Voices: Too Many Of Puerto Rico's Veterans Are Moving Away
A member of the audience waves a Puerto Rican flag during a Congressional Gold Medal ceremony April 13, 2016 in honor of the 65th Infantry Regiment, or Borinqueneers, for its military service in World War I, World War II and the Korean War. Alex Wong / Getty Images
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On Memorial Day weekend, we honor those who have fallen wearing the uniform of the U.S. Armed Forces. We have not always been grateful to those who paid the ultimate price. Our history is filled with injustices committed toward African-American and Latino veterans, including those who have died serving the nation.
Puerto Ricans have a particular relationship with the U.S. military, one that is mostly unknown to the public. Lately, Puerto Rico has been in the spotlight because of the island’s financial, economic, health and humanitarian crises. The effects on different groups and subgroups in Puerto Rican society have been featured in different outlets.
Yet the plight of Puerto Rican service members and veterans, a group that has been instrumental in the socio-economic development of Puerto Rico since the 1940s, has been completely ignored. Yes, I said Puerto Rican veterans as in U.S. soldiers, sailors, marines, and airmen.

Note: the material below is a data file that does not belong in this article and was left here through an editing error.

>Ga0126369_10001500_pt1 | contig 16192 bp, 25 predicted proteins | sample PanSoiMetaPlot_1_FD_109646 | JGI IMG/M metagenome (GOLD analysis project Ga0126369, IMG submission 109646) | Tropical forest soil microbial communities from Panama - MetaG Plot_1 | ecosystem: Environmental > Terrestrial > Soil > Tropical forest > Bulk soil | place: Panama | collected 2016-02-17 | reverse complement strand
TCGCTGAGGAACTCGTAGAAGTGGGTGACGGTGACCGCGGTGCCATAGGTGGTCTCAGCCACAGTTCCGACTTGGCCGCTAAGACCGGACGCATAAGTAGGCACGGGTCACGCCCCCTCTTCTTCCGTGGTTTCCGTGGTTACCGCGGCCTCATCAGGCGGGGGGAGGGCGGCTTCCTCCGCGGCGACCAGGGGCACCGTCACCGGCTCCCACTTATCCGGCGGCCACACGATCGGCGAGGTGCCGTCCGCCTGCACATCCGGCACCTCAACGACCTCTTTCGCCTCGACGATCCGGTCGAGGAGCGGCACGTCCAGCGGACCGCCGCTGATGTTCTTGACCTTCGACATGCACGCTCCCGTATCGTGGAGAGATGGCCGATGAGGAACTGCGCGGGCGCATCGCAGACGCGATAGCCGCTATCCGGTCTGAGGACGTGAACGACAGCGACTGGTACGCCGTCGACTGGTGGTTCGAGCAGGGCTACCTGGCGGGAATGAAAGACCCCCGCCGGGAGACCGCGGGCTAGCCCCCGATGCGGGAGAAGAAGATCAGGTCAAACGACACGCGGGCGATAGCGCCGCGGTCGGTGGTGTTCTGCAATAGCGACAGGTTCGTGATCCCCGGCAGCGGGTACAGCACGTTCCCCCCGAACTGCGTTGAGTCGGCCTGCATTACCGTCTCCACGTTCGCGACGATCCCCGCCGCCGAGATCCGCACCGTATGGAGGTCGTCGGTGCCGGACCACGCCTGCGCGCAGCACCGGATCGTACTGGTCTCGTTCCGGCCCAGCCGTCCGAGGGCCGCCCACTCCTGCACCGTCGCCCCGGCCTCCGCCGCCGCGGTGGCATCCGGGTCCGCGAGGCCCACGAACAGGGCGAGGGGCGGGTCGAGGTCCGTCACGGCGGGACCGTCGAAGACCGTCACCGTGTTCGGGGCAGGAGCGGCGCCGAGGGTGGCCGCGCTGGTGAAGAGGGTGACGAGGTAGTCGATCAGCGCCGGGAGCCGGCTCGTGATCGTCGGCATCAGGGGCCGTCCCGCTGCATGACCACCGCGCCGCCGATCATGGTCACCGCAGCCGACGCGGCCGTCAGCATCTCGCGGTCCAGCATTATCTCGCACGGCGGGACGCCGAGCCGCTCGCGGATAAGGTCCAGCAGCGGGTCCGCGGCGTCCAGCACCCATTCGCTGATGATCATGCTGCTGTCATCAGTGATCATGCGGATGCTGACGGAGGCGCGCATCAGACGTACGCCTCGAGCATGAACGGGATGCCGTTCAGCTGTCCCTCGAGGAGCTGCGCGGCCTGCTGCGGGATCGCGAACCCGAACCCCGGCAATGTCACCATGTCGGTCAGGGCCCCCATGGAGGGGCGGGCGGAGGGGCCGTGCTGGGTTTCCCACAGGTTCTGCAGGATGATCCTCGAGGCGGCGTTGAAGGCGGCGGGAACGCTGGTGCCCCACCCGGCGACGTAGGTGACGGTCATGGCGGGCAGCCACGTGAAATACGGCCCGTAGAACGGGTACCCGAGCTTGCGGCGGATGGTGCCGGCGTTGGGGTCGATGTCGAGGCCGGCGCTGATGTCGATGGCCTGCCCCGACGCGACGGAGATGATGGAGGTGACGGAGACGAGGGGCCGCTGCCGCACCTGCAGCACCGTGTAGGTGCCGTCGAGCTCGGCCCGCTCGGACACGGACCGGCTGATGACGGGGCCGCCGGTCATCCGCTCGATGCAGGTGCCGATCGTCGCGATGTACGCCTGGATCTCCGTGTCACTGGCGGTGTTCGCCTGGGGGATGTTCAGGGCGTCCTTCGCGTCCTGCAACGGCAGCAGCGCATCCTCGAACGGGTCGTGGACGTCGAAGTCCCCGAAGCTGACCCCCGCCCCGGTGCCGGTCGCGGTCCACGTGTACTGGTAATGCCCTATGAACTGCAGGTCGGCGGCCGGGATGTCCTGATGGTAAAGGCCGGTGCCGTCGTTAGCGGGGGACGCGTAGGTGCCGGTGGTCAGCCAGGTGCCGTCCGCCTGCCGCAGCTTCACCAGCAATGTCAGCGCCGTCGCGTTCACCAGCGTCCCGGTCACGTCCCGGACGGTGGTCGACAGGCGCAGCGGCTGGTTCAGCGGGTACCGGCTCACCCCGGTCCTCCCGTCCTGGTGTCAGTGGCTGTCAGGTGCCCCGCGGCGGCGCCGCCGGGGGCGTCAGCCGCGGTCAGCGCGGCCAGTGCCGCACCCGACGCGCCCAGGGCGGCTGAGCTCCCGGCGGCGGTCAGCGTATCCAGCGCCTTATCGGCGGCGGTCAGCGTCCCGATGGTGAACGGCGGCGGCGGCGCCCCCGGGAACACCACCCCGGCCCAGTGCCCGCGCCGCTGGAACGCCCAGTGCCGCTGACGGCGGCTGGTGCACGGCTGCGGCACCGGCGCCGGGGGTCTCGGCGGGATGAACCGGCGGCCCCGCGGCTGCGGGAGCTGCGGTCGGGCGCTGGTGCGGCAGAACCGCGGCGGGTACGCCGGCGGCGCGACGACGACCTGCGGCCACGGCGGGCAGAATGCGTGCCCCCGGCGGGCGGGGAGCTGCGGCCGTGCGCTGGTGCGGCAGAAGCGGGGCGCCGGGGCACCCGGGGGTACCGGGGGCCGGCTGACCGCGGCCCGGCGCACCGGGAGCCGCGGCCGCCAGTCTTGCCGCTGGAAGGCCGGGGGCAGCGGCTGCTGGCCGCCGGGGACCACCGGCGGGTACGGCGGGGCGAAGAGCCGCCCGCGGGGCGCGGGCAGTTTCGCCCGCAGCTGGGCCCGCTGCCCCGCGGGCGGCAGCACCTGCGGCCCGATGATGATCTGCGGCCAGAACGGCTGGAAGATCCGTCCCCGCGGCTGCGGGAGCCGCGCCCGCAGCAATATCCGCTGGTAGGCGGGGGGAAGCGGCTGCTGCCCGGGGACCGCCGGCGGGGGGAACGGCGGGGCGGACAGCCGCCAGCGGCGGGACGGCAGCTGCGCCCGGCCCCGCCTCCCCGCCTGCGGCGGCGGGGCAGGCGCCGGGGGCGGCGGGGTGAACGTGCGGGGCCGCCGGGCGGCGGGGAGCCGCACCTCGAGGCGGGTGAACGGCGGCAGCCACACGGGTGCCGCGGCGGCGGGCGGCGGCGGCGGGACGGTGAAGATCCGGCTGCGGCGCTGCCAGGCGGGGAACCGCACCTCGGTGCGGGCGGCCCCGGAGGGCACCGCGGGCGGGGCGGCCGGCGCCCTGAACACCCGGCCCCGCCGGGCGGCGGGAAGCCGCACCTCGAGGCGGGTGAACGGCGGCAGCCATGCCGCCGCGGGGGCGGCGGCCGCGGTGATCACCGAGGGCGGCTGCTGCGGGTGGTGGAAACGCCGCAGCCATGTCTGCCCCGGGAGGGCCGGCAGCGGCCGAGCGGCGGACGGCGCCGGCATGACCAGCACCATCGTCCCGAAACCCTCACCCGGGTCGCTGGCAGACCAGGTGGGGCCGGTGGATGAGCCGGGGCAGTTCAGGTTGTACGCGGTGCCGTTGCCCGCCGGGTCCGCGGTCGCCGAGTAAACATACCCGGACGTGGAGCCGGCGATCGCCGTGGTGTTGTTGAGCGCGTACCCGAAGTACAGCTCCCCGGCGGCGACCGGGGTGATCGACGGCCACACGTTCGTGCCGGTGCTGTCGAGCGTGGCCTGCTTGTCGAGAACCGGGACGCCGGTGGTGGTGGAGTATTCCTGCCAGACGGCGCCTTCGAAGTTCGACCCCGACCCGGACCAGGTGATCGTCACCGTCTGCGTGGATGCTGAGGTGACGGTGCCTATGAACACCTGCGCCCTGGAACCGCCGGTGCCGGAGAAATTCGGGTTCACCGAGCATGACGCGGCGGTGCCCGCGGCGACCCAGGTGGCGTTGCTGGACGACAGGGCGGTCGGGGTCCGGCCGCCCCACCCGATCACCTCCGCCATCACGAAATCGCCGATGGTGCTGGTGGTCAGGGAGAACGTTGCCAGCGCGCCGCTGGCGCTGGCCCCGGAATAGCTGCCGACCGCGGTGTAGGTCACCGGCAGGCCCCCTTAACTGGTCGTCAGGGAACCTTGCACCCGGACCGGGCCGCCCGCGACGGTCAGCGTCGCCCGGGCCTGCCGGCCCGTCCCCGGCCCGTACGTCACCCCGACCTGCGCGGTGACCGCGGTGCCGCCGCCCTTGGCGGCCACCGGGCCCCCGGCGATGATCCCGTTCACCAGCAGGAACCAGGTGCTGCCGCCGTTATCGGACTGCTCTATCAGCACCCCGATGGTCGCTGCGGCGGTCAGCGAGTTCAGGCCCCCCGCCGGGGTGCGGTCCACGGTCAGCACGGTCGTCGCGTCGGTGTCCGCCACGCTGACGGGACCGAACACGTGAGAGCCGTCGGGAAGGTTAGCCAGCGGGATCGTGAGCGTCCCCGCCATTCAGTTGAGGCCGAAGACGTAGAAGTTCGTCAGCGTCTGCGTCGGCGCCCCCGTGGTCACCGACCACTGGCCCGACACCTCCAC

Puerto Rico continues to be somewhat foreign and exotic to residents of the fifty states of the Union. To many, it comes as a shock to learn that those born in Puerto Rico have been U.S. citizens since 1917 or that Puerto Rico remains a U.S. territory. Yes, that is why you fly “domestic” to the island, the U.S. dollar is the currency “down there”, and you even see U.S. postal workers delivering the mail.
Many might not know Puerto Ricans as a group have been serving (officially) in the U.S. military since 1899. They have served as volunteers and as draftees (until 1973) in every small and major conflict in which the United States has participated for the past twelve decades. But Puerto Rican service members and veterans are getting a raw deal as their island suffers.
There are currently some 330,000 veterans and some 35,000 Puerto Ricans in active duty service. The Puerto Rico Army/Air National Guard and the Reserve components represent another 10,000 Puerto Ricans in uniform. At least, 375,000 Puerto Ricans are veterans or are still wearing the uniform. That is without counting the several thousand serving in the national guard units of the 50 federated states of the Union. Puerto Ricans are the only Latino group over-represented in the military.
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Two-thirds of the Puerto Rican veterans resides stateside. But island-born Puerto Ricans represent 50 percent of the Puerto Rican stateside veteran population. What does this mean? For starters, it shows that island-based Puerto Rican veterans are joining the stateside community.
This is most relevant. For Puerto Ricans, military service has two distinct features. First, it accelerates the dispersion and growth of stateside Puerto Rican communities. It also serves as a path leading from poverty and working class status into the middle and professional classes.
The exodus of Puerto Rico's veterans represents a brain and financial drain and arrests the growth of the middle class.
Both in Puerto Rico and stateside, veterans enjoy higher standards of living in every quantifiable measure of well-being than their civilian counterparts. And they are pillars of their communities.